By comparison, in the same financial year, rival Oberoi Hotels made a profit of Rs 50 crore (Rs 500 million) on a revenue of Rs 1,157 crore (Rs 11.57 billion).

The losses prompted IHCL to set aside Rs 687 crore (Rs 6.87 billion) as diminution in value of foreign investments, especially the US.

This included its investment in super luxury hotel chain Orient-Express Hotels, where it was snubbed by the Bermuda-based company.

In 2012, the company made a second offer to the company, along with an Italian fund managed by Montezemolo and Partners SpA, but the offer was again rejected by the Orient Express board.

IHCL runs 127 properties across five continents in the mid-market and luxury properties under the Taj, Vivanta by Taj, Gateway and Ginger brands.

In his statement, Indian Hotels Chairman Cyrus Mistry said Bickson’s three decades of hospitality expertise helped make the Taj group and its brands some of the most respected names in the international hotel and resort industry.

Sarna, who was the executive officer at Hyatt, in his last held position that extended for nearly two years, served as the group president of Americas and executive vice-president.

He was responsible for development and management of owned, managed and franchised hotels across all Hyatt brands.

IHCL will bank on Sarna’s international expertise for global expansion as the group has been trying to get a foothold in areas beyond Indian boundaries for several years.

Sarna joins IHCL at a time when the company is struggling to fend off competition at home, where almost all major global hotel companies have made a foray. Companies like Marriott, Hyatt, Starwoods and Intercontinental, to name a few, are aggressively expanding in India.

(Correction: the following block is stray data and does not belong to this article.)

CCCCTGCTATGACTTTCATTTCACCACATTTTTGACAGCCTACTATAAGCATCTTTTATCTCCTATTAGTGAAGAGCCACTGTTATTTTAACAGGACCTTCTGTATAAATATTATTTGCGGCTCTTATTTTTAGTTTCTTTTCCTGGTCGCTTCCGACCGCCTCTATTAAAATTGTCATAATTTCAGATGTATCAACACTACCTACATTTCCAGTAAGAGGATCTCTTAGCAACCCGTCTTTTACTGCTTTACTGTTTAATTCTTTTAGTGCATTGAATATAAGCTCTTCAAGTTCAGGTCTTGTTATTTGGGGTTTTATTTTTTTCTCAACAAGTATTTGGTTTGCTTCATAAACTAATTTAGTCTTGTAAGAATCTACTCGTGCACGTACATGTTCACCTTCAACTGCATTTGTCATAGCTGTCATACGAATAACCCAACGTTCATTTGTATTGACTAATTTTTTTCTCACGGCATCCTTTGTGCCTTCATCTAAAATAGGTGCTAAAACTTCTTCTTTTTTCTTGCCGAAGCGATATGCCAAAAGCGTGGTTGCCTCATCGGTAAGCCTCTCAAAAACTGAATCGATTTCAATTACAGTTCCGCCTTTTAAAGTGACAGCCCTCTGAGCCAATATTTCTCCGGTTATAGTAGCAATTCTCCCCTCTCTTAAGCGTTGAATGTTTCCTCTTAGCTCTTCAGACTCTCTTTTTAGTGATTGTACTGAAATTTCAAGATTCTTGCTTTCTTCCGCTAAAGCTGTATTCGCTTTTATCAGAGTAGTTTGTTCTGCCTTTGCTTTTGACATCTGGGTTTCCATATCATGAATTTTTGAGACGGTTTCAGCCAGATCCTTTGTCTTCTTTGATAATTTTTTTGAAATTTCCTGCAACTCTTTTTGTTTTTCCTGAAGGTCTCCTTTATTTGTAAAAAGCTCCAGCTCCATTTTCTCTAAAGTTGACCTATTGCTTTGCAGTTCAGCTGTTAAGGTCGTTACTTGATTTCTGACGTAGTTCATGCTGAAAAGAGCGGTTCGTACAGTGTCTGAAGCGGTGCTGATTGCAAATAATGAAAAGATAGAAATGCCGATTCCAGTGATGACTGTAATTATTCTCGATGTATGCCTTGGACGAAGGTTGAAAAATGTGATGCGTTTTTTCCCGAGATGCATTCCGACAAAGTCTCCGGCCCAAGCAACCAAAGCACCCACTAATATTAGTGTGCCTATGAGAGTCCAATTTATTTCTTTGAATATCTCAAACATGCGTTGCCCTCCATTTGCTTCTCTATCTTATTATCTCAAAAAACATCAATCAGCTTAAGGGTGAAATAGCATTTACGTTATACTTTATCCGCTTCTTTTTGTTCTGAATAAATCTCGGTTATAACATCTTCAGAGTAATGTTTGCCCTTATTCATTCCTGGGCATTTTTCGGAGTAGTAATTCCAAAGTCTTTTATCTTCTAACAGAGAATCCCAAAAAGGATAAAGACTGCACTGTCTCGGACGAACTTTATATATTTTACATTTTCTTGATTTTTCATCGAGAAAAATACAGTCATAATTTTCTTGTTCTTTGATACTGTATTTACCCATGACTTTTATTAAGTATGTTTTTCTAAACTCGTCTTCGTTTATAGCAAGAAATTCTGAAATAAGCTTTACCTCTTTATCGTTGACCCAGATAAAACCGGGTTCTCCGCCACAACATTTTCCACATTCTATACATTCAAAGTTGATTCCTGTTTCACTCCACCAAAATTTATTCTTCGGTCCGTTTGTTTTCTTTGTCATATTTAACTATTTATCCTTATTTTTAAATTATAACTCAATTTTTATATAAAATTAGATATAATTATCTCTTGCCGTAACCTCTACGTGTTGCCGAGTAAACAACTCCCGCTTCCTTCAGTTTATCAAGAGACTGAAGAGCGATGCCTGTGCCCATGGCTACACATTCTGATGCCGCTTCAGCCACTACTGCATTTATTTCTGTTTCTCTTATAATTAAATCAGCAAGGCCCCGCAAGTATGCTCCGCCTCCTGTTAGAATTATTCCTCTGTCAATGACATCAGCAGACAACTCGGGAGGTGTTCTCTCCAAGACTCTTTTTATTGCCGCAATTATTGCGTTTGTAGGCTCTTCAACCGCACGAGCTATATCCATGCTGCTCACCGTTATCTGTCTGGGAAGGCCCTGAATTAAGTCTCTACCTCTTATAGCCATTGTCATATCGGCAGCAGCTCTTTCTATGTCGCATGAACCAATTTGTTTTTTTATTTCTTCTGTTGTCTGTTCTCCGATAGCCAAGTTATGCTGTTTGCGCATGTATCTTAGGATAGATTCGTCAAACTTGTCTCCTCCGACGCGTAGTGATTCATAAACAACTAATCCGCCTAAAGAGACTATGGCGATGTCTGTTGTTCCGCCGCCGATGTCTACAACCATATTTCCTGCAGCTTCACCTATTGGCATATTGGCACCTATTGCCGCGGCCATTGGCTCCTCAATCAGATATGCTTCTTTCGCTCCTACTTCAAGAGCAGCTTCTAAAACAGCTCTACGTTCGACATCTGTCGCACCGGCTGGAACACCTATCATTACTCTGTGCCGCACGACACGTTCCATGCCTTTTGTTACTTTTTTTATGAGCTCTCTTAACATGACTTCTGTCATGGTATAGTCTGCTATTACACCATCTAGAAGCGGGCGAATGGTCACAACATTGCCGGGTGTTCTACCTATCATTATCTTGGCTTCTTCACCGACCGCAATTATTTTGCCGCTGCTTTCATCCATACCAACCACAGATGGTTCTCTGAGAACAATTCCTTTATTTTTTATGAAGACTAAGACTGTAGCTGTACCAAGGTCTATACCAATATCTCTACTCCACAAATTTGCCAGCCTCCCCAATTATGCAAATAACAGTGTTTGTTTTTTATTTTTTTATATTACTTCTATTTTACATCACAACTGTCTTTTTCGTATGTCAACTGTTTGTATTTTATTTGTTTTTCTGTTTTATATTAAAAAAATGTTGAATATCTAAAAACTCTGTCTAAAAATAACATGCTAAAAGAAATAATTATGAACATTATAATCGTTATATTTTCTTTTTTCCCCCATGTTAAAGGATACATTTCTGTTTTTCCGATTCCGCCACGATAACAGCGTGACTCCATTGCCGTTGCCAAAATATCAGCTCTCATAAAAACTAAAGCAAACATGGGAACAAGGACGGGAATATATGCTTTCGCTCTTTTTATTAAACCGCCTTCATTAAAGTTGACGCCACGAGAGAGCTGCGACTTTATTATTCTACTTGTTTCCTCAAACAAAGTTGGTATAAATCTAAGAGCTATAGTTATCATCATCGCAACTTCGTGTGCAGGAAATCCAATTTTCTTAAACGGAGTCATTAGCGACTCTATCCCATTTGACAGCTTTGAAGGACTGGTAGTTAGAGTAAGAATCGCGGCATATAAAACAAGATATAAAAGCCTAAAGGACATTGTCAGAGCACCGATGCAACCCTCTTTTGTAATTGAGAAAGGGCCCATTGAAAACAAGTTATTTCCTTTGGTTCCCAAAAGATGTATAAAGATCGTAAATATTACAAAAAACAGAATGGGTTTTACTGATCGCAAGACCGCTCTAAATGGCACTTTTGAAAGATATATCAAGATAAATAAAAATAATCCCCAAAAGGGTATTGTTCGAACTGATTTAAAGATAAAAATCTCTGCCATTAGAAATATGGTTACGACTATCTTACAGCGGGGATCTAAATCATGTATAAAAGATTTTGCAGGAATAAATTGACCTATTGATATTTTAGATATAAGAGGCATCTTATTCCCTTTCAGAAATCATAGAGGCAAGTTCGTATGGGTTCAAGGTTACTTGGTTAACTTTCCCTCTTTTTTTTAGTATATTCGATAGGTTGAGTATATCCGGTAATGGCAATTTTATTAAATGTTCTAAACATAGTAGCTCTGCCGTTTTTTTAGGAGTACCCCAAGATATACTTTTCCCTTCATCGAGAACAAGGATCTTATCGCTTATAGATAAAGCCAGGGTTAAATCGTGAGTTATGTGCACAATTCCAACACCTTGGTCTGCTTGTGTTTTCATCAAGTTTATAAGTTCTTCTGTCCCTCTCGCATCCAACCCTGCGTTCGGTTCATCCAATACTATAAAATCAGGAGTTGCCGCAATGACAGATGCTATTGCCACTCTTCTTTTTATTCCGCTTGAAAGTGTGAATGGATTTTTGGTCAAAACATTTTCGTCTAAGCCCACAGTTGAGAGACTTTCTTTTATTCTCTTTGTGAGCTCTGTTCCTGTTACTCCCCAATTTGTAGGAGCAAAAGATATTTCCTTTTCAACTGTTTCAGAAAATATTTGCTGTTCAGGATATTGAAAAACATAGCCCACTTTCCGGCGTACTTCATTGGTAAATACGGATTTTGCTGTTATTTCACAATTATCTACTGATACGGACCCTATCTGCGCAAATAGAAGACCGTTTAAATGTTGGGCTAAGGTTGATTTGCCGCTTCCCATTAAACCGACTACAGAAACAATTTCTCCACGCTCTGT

“Sarna has had an international upbringing. He moved to Canada as a young adult and completed his diploma in hospitality administration from Ottawa,” said the IHCL release.


2004: The first Ginger hotel opened

2005: IHCL bags management contract of New York’s The Pierre, enters into management contract to operate the Taj Exotica in Palm Island, Jumeirah, Dubai

2006: Acquires Sydney’s W hotel, which is later renamed the Blue Sydney

2007: Acquires the Ritz-Carlton in Boston, US, renames it the Taj Boston

  • Buys 10% in Bermuda-based Orient Express Hotels, asks for partnership; the proposal is rejected

2008: Launches the Gateway brand

  • The Taj Mahal Colaba reopens after being shut for three weeks following the 26/11 terrorist strike
  • Launches Vivanta by Taj, a new brand

2009: The Pierre reopens after a $100-million renovation

  • Acquires a controlling stake in ELEL, which holds a long-term sub-lease for the land on which Mumbai’s Sea Rock Hotel is located, for Rs 680 crore (Rs 6.8 billion)

2010: Opens Taj Capetown

2012: Offers $1.86 billion to acquire a controlling stake in Orient Express; proposal is rejected again

2013: Withdraws the Orient Express buyout offer

  • Opens 100th hotel, Vivanta by Taj, Gurgaon

Image: Raymond Bickson; Photograph, courtesy: Business Standard